England eases foot and mouth restrictions as cull continues

LONDON - England on Sunday eased transport restrictions imposed after the latest outbreaks of foot and mouth as the culling continued in an attempt to contain the disease.
calendar icon 16 September 2007
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Farmers across Britain were allowed to take livestock to slaughter Sunday for the first time since the new outbreak was confirmed Wednesday on farm holdings west of London.

It is a relaxation of the strict rules imposed following this week's outbreaks of foot and mouth disease near Egham, just outside the M25 London orbital motorway.

However, the Department for Environment, Food and Rural Affairs (Defra) said Saturday pigs were to be culled on a farm close to the affected premises.

The decision to cull was taken as a precautionary measure after a veterinary inspection of the pigs for clinical signs of the disease proved inconclusive, Defra said.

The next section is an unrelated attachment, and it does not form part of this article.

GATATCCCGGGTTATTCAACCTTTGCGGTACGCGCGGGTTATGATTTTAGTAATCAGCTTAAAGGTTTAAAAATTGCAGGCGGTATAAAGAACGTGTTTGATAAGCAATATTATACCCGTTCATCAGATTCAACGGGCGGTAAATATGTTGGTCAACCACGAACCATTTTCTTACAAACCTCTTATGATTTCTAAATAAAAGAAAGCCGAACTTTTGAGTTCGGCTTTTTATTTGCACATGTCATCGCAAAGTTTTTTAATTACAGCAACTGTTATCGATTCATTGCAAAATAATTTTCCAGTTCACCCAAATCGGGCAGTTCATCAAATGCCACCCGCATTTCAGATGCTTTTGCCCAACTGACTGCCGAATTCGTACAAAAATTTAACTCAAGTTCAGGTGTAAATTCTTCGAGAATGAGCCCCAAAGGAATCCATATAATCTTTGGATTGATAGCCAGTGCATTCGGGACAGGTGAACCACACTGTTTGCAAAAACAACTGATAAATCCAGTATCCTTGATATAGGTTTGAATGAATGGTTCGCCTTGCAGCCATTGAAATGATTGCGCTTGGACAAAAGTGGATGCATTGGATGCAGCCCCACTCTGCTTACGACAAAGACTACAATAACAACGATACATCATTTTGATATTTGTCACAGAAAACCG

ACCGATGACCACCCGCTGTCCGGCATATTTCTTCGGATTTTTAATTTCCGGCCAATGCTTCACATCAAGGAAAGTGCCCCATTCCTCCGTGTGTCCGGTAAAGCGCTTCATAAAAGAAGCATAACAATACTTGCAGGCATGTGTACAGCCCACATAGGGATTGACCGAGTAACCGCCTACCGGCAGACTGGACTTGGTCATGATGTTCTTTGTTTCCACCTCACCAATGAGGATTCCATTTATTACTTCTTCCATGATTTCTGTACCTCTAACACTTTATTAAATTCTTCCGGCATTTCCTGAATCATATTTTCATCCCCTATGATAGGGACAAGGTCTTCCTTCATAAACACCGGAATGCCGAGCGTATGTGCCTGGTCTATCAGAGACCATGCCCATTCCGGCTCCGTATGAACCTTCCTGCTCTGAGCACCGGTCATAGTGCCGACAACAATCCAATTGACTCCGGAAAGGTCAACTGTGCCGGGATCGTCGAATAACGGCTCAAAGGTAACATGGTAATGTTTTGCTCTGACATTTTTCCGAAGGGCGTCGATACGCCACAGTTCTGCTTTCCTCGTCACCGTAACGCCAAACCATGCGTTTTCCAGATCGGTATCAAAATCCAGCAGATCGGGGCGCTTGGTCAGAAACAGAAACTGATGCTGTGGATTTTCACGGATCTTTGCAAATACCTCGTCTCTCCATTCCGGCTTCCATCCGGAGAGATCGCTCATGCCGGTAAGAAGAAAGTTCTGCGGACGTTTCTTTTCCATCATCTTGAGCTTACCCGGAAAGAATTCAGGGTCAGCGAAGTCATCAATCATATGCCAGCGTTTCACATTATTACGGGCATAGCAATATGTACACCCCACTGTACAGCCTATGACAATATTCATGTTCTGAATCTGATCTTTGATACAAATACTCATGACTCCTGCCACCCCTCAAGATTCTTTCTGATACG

It brings to three the total number of premises subjected to culling following the latest outbreak.

Tests were ongoing to establish whether the disease had spread through animals, environment contamination or vehicle movement.

"Movement of animals to slaughter will be allowed in England under strict biosecurity rules and general licence," Britain's chief vet Debby Reynolds said in a statement.

She said the relaxation -- which only applies to livestock outside the 10-kilometre (6.2-mile) surveillance zone round the affected farms -- followed evaluation of the risk of movement of animals.

Cattle, sheep and pigs can be moved directly from farms to listed abattoirs, or from farms to abattoirs by an approved collection centre or slaughter market.

Source: AFP
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